La liberté guidant le peuple

France, Spain and Portugal: We must adapt the internet to the reality of copyright (not the other way around)

Lately we have written so much about ourselves, human rights organisations, academics (1|2) and member states (1|2) criticising the upload filters proposed in article 13 of the proposed DSM directive that one could almost forget that there are indeed powerful forces who are pushing for these filters to become a reality.

A new set of documents leaked by Statewatch presents an (un)welcome reminder of of the fact that the idea of upload filters has powerful supporters outside of the music industry and that they wield considerable influence on the discussions in the council. The set of documents consists of a document containing “amendments to recitals 37, 38, 39 and Article 13” proposed by the French, Spanish and Portuguese delegations (dating from 2 october) and a document by the Estonian Council Presidency containing the questions raised to the Member States during 17-18 October meeting of the Council Working Party on Intellectual Property, which echoes the tone set by the amendments proposed by the three member states.

The amendments proposed by France, Spain and Portugal offer the clearest view yet on what the proponents of article 13 want to achieve. In their eyes article 13 is not about vague and ill defined “measures to ensure the functioning of agreements concluded” between rightsholders and online platforms but about creating a complete change of the legal status of open online platforms. The amendments proposed make an attempt to (a) re-define the activities of online platforms as communication to the public undertaken by those platforms and to (b) remove online platforms that allow uploads by their users from the protections afforded to them by the e-commerce directive.

Legal uncertainty exists as regards the conditions under which the provision of access by information society service providers allowing users to upload content can be considered as an act of communication to the public. This affects rightholders’ possibilities to determine whether, and under which conditions, their works and other subject-matter are used as well as their possibilities to get an appropriate remuneration for it. The present directive clarifies the conditions under which such information society service providers can be considered to perform an act of communication to the public and therefore do not fall in the scope of Article 14 of the Directive 2000/31/EC. (recital 37, additions by FR/ES/PT in bold)

While the proposed Copyright in the Digital Single Market directive is seen by most stakeholders as an attempt to adapt the copyright rules to the evolving realities of the digital economy, the French (and their Portuguese and Spanish supporters) are clearly of the opinion that it should be the other way around: according to them the realities of the digital world must be adapted to the principles of copyright orthodoxy (i.e to a legal constructs established in the late 19th century). To make things even worse the underlying justification for this move (the so called value gap) is missing any empirical basis: recent analysis shows that the music industry is actually doing quite well in the digital environment.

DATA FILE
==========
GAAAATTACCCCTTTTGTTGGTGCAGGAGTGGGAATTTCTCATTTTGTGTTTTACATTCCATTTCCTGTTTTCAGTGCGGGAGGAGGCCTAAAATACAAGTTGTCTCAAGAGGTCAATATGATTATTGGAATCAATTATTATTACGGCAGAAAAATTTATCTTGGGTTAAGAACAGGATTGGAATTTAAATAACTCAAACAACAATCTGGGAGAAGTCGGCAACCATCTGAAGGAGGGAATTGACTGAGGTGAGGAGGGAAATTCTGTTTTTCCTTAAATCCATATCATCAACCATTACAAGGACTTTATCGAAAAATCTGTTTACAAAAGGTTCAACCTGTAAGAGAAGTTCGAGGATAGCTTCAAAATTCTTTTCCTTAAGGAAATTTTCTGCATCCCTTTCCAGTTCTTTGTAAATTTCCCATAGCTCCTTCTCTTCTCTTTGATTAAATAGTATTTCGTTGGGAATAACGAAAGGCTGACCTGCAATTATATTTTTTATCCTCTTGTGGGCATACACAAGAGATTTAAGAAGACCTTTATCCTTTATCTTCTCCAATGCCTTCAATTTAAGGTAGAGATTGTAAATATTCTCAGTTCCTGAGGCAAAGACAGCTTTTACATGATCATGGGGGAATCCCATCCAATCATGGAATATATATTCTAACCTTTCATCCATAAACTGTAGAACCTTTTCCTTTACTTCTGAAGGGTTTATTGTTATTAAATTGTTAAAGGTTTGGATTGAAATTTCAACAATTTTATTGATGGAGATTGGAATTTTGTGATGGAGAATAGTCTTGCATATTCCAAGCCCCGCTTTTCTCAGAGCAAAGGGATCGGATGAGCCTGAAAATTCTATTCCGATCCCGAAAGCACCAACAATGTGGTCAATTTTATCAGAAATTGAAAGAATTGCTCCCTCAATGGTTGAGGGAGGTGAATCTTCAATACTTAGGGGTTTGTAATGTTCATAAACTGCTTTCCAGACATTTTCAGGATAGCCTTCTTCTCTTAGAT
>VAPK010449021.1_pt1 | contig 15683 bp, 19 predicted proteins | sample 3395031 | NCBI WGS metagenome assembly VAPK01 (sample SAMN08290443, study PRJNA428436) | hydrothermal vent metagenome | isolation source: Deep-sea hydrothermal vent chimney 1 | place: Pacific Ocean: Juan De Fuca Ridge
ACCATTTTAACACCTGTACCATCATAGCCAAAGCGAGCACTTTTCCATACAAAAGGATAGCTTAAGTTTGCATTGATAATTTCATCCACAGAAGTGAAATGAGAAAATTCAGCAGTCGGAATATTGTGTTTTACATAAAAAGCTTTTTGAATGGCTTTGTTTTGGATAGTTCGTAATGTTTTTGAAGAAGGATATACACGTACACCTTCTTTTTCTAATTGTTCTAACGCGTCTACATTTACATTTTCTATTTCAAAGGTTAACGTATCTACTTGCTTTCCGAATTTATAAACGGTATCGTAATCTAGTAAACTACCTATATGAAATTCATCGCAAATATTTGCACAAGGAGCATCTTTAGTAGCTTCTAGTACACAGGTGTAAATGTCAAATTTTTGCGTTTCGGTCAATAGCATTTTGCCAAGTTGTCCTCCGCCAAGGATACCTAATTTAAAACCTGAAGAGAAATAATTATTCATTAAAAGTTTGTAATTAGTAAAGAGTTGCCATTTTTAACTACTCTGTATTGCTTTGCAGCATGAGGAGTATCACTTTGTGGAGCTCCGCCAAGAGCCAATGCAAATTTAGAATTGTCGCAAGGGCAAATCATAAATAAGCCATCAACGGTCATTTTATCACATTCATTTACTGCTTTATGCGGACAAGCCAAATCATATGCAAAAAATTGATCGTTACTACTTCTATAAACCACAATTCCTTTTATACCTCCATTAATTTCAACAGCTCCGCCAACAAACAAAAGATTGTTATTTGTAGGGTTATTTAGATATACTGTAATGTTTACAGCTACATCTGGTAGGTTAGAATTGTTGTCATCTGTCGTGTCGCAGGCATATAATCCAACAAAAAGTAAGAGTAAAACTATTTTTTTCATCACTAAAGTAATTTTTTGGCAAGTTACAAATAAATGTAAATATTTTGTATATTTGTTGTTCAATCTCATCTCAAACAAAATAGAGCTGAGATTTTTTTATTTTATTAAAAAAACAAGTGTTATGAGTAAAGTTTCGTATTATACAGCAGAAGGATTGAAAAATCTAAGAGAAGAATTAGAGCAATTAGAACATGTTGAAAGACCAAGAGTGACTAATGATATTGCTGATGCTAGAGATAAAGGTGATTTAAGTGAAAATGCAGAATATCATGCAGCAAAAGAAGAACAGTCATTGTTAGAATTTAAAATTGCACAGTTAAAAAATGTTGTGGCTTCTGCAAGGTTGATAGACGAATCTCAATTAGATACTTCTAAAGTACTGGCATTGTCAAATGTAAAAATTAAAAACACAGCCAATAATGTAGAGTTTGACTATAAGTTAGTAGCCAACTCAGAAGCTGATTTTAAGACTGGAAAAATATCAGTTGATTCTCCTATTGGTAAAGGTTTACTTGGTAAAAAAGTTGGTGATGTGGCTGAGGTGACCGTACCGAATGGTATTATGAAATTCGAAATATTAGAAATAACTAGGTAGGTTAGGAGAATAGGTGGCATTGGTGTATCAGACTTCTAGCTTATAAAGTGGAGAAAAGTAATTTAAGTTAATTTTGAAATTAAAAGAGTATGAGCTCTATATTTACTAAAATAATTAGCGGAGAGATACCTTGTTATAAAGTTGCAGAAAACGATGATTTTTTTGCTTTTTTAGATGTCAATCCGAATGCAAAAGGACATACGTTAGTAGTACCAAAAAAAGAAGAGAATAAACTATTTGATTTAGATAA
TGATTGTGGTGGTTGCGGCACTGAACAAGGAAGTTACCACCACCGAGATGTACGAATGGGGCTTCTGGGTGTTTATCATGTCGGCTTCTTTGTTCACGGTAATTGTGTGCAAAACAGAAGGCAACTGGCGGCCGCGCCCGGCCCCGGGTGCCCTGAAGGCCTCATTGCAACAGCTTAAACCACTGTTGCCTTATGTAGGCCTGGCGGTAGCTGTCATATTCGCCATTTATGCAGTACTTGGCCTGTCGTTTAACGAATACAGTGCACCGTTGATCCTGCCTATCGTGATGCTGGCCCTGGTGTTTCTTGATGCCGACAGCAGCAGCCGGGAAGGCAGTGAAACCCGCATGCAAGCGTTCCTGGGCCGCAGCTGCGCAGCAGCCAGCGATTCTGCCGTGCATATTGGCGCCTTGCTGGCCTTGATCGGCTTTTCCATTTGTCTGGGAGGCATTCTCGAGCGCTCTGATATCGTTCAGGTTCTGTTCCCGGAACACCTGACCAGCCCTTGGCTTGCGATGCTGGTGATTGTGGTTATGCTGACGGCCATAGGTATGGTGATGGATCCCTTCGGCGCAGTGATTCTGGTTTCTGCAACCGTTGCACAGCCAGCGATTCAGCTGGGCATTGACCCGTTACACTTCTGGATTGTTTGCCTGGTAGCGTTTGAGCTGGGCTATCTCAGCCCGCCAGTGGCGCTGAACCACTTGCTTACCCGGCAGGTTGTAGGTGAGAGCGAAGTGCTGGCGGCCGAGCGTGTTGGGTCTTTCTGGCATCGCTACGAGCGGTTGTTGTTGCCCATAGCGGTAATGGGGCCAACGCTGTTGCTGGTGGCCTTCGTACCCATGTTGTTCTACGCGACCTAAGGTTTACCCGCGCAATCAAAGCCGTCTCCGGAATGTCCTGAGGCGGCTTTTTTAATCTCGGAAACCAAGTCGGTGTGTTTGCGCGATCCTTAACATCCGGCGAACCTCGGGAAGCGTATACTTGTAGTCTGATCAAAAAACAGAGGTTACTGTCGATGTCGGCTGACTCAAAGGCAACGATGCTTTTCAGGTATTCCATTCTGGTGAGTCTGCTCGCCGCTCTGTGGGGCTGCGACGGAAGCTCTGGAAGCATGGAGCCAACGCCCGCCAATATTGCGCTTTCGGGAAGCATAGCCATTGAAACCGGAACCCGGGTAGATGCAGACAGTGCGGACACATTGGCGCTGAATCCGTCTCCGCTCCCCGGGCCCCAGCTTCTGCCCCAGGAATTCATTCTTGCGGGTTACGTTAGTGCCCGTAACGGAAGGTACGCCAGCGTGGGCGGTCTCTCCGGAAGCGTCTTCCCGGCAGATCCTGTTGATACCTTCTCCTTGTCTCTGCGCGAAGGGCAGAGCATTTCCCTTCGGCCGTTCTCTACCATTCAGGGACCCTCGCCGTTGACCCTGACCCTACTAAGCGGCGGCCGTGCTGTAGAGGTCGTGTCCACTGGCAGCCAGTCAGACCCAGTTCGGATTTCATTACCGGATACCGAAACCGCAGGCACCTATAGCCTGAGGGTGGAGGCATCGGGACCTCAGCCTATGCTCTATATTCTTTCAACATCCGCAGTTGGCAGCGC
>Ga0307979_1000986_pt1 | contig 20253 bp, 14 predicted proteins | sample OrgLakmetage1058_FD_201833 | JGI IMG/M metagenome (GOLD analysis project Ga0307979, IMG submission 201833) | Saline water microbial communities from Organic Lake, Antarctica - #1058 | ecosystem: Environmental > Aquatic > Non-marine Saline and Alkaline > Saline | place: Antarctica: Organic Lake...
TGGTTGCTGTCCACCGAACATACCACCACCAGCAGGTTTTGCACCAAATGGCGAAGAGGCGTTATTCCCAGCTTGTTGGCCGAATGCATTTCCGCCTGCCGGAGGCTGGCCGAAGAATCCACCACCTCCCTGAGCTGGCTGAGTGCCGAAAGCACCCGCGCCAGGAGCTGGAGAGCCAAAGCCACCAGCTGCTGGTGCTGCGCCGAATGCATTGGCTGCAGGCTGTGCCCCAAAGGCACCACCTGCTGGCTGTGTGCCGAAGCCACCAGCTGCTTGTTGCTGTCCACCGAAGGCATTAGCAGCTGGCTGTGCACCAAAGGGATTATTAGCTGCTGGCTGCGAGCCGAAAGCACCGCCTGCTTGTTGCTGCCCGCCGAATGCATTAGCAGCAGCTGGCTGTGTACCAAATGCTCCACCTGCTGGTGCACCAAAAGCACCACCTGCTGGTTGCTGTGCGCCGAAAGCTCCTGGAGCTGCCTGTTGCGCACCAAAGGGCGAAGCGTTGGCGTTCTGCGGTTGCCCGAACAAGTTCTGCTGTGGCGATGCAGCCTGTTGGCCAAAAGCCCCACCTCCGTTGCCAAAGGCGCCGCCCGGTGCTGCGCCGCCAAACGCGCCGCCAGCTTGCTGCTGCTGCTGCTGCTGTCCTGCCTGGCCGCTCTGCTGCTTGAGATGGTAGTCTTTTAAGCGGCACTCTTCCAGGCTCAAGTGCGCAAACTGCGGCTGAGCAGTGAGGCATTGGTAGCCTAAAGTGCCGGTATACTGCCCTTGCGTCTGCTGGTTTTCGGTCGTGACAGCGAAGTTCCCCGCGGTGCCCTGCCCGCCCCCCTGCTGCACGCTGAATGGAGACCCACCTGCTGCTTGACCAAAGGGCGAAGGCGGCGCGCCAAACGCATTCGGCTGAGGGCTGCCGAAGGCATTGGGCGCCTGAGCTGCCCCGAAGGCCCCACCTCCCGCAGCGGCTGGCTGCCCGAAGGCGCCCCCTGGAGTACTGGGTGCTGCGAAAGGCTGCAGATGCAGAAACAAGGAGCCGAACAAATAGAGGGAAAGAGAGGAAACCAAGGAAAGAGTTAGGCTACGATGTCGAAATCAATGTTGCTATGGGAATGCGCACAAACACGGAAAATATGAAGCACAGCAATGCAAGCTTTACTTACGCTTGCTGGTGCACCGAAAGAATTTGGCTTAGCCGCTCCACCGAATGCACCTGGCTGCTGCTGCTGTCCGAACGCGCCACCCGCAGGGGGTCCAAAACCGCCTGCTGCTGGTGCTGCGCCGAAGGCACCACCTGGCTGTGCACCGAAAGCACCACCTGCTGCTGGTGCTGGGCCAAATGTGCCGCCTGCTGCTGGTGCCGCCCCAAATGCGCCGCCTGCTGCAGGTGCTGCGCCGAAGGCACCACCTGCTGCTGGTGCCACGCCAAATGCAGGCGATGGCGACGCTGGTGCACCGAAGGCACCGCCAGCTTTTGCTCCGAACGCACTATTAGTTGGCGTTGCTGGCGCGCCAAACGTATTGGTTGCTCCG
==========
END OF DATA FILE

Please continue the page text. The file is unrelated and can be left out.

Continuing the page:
In practical terms the changes proposed in the Amendments would significantly change the way online platforms (and as a result pretty much any form of online collaboration) operate. The French proposal privileges the interests of a small class of commercial copyright holders above anybody else: Under the rules proposed, operating open platforms would only be possible with permission from rights holders.

In addition the French proposal reinforces the Commission’s plan to force online platforms to install upload filters that would prevent any uses of copyright protected not explicitly approved by rightsholders:

Member States shall ensure that all information society service providers that store and give access to significant amounts of copyright protected works or other subject-matter uploaded by their users, upon request from rightholders […] take measures to prevent the availability on their services of works or other subject- matter identified by rightholders. (article 13 para 2 as amended by FR/ES/PT)

The insistence of ex-ante filtering of all user uploads stands in clear contrast to the opinion of the council’s own legal service who in response to questions by another set of member states made it clear that it does not believe that ex-ante filtering mechanisms would be in line with the general rules established by the e-commerce directive. Given that the France, Spain and portugal seem to see article 13 as a means to essentially overturn the ecommerce directive for all uses of copyrighted content this is of course not really surprising.

The position advocated by the governments of France, Spain and Portugal re-affirm that there is a lot more at stake with article 13 than a few “measures to ensure the functioning of agreements”. From the start, article 13 has been an attempt by music industry and their allies to overturn the legal basis of an open internet that allows anyone to express themselves without the need for traditional intermediaries. Article 13 is an attempt to get the genie back into the bottle and to re-establish the control that the traditional intermediaries had over how we can access and interact with culture. In the light of the position taken by France, Spain and Portugal this remains a real danger and we must do everything we can to prevent that from happening

Etching of a printer's press by Abraham Bosse.
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